* Wall St coming off extended decline
* Bank stocks higher after Fed stress tests
* Weekly jobless claims fall; retail sales disappoint
* Intel shares fall after lowered outlook
* Indexes up: Dow 0.9 pct, S&P 0.8 pct, Nasdaq 0.4 pct (Updates to mid-morning trading)
By Ryan Vlastelica
NEW YORK, March 12 (Reuters) - U.S. stocks rose in a broad rally on Thursday, with banking stocks among the biggest gainers of the day, though tech shares were pressured by a weak outlook from Intel.
All 10 primary S&P 500 sectors were higher on the day, representing a partial rebound off a recent bout of weakness, which took the S&P 500 down in eight of the past 11 sessions, and off 3 percent over the past four sessions alone.
The weakness has largely been driven by concerns the Fed could raise rates as early as June. Last week's strong payroll report solidified this view as the central bank said it would begin raising rates when it deemed the economy strong enough.
In the latest data, jobless claims fell far more than expected in the latest week, supporting the theory that the labor market is rapidly strengthening. Retail sales unexpectedly dropped for a third month in February.
"I've been a believer in a June rate hike for a while, but the odds really went up on Friday, and the market action we've seen since then is in line with the volatility we've historically seen around rate hikes," said James Liu, global market strategist for JPMorgan Funds in Chicago.
The S&P financial sector rose 1.3 percent as one of the biggest gainers on the day in the wake of the Federal Reserve's annual check-up on the industry's health.
Citigroup passed, allowing it to raise payouts and sending shares up 3.3 percent to $54.05. Bank of America was told to get a better grip on internal controls and its data models; shares fell 0.7 percent to $16.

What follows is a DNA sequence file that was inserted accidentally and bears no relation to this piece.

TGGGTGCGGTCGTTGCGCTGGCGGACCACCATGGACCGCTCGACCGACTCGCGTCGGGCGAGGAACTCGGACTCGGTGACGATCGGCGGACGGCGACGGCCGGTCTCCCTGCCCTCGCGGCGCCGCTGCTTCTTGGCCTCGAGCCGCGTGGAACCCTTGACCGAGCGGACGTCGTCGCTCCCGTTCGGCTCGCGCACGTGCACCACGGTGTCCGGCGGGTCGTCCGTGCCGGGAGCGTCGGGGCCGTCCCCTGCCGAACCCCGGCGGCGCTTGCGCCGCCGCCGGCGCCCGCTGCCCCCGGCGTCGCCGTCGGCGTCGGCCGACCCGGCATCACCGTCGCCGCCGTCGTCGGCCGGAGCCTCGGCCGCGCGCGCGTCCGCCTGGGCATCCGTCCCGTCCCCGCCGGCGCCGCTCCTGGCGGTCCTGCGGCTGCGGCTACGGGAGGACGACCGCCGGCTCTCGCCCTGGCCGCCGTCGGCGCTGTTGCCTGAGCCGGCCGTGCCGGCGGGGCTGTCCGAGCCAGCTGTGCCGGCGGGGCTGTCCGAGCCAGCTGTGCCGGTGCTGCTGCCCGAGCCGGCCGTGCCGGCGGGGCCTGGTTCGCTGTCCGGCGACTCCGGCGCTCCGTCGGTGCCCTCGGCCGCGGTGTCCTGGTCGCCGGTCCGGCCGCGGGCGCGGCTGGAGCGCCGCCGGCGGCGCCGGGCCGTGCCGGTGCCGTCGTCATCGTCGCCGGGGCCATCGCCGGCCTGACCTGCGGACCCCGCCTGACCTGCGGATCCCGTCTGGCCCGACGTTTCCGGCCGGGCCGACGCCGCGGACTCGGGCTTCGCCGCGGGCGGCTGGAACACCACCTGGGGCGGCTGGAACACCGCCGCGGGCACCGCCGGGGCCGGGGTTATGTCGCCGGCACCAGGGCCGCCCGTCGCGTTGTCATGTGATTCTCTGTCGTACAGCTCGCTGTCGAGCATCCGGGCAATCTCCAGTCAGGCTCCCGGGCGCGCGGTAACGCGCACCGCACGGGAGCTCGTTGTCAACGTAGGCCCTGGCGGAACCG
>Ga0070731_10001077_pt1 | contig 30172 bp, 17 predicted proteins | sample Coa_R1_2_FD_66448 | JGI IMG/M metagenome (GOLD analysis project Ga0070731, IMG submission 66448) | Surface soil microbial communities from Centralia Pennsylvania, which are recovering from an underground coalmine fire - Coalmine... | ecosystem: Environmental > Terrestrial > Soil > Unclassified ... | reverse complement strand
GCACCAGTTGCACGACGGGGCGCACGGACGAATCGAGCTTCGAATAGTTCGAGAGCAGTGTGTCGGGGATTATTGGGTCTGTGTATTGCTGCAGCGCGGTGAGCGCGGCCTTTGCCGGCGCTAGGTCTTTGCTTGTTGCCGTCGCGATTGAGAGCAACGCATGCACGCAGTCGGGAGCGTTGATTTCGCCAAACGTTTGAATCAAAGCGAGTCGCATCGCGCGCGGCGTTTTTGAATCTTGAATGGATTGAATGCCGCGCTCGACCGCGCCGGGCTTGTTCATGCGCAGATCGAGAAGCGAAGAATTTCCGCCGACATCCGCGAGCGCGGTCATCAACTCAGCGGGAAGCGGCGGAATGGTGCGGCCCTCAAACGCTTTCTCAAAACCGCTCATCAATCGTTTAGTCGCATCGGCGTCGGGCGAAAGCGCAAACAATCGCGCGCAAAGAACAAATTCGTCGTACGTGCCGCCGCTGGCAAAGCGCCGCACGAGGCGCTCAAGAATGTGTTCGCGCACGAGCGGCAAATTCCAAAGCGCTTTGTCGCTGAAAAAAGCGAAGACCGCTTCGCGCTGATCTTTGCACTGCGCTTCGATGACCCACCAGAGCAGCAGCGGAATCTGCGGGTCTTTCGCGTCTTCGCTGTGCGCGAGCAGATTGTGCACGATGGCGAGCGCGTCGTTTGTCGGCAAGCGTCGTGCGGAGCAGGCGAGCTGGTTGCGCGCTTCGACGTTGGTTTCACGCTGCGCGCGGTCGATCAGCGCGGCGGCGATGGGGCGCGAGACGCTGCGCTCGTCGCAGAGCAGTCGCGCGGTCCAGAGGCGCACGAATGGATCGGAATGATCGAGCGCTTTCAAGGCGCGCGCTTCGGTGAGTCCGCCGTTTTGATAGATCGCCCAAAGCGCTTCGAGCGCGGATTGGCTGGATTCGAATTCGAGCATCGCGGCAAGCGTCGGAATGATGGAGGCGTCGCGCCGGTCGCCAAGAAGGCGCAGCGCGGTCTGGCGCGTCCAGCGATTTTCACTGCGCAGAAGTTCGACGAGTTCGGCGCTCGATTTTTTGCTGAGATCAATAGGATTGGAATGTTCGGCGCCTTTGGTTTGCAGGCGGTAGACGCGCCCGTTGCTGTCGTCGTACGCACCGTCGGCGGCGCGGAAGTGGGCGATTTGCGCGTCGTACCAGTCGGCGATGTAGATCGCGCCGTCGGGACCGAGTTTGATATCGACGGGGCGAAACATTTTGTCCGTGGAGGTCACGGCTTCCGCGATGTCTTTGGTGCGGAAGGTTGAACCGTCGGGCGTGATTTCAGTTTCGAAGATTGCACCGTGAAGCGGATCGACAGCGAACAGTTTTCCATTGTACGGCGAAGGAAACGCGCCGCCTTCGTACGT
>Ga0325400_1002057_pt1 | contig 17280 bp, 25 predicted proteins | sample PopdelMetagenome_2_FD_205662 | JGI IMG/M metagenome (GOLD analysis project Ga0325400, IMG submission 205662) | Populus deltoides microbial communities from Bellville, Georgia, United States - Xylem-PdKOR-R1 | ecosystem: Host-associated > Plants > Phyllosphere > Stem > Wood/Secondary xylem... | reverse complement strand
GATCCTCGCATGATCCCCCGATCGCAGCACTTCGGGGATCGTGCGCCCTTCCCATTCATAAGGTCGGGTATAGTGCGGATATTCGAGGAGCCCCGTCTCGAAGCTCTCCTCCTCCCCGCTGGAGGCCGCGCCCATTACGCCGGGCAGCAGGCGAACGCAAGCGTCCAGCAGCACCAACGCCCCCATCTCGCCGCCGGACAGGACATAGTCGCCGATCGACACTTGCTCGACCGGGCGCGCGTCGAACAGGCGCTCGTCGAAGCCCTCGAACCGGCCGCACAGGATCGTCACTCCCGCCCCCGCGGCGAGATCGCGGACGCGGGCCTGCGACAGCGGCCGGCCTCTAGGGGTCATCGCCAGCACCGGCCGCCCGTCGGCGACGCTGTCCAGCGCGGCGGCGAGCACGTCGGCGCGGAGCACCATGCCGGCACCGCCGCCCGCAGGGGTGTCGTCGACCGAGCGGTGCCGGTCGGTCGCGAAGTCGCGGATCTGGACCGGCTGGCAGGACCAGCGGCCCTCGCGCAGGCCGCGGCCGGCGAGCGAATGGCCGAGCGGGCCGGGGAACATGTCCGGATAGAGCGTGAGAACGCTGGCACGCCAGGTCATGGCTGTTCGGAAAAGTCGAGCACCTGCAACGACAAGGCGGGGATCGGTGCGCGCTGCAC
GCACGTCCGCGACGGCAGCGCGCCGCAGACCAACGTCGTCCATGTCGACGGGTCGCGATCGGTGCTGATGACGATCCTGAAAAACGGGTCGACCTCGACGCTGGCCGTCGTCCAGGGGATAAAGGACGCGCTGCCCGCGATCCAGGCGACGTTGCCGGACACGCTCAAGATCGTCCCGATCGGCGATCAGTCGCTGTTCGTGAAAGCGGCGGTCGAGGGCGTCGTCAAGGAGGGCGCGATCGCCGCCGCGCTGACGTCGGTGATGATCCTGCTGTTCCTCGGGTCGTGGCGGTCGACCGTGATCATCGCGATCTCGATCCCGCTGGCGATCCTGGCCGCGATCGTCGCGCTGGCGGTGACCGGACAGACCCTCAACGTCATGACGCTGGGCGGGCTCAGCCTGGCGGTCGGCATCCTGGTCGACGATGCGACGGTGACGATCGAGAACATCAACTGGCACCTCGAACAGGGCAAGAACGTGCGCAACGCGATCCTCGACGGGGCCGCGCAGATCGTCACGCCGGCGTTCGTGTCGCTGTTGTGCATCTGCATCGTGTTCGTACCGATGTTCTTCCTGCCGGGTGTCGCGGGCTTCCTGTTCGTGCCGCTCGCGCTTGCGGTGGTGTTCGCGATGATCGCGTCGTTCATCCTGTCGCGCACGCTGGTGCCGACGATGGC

Intel Corp slashed its first-quarter revenue forecast, citing lower-than-expected demand for business PCs and lower inventory levels across the PC supply chain. Shares of the Dow component fell 4 percent to $31.03 and also limited the Nasdaq's advance.
The U.S. dollar index fell 0.6 percent but remains up about 10 percent for the year, building on last year's rise of nearly 13 percent.
"The dollar has been strengthening dramatically, which investors are correctly interpreting as implying weak earnings growth over coming quarters," Liu said. First-quarter S&P 500 earnings are now expected to decline 2.7 percent from a year ago, Thomson Reuters data showed.
Lumber Liquidators rose 12 percent to $36.79 in volatile trading. The company, facing U.S. government investigations over claims of dangerous levels of a cancer-causing substance in its flooring products, stood by the safety its products and offered free indoor air-quality testing for qualifying consumers.
The Dow Jones industrial average rose 159.55 points, or 0.9 percent, to 17,794.94, the S&P 500 gained 15.23 points, or 0.75 percent, to 2,055.47 and the Nasdaq Composite added 17.44 points, or 0.36 percent, to 4,867.38.
Advancers outnumbered decliners on the NYSE 2,204 to 679, for a 3.25-to-1 ratio; on the Nasdaq, 1,692 issues rose and 843 fell, a 2.01-to-1 ratio.
The S&P 500 was posting 13 new 52-week highs and 8 new lows; the Nasdaq Composite was recording 87 new highs and 50 new lows.
Editing by Bernadette Baum and Nick Zieminski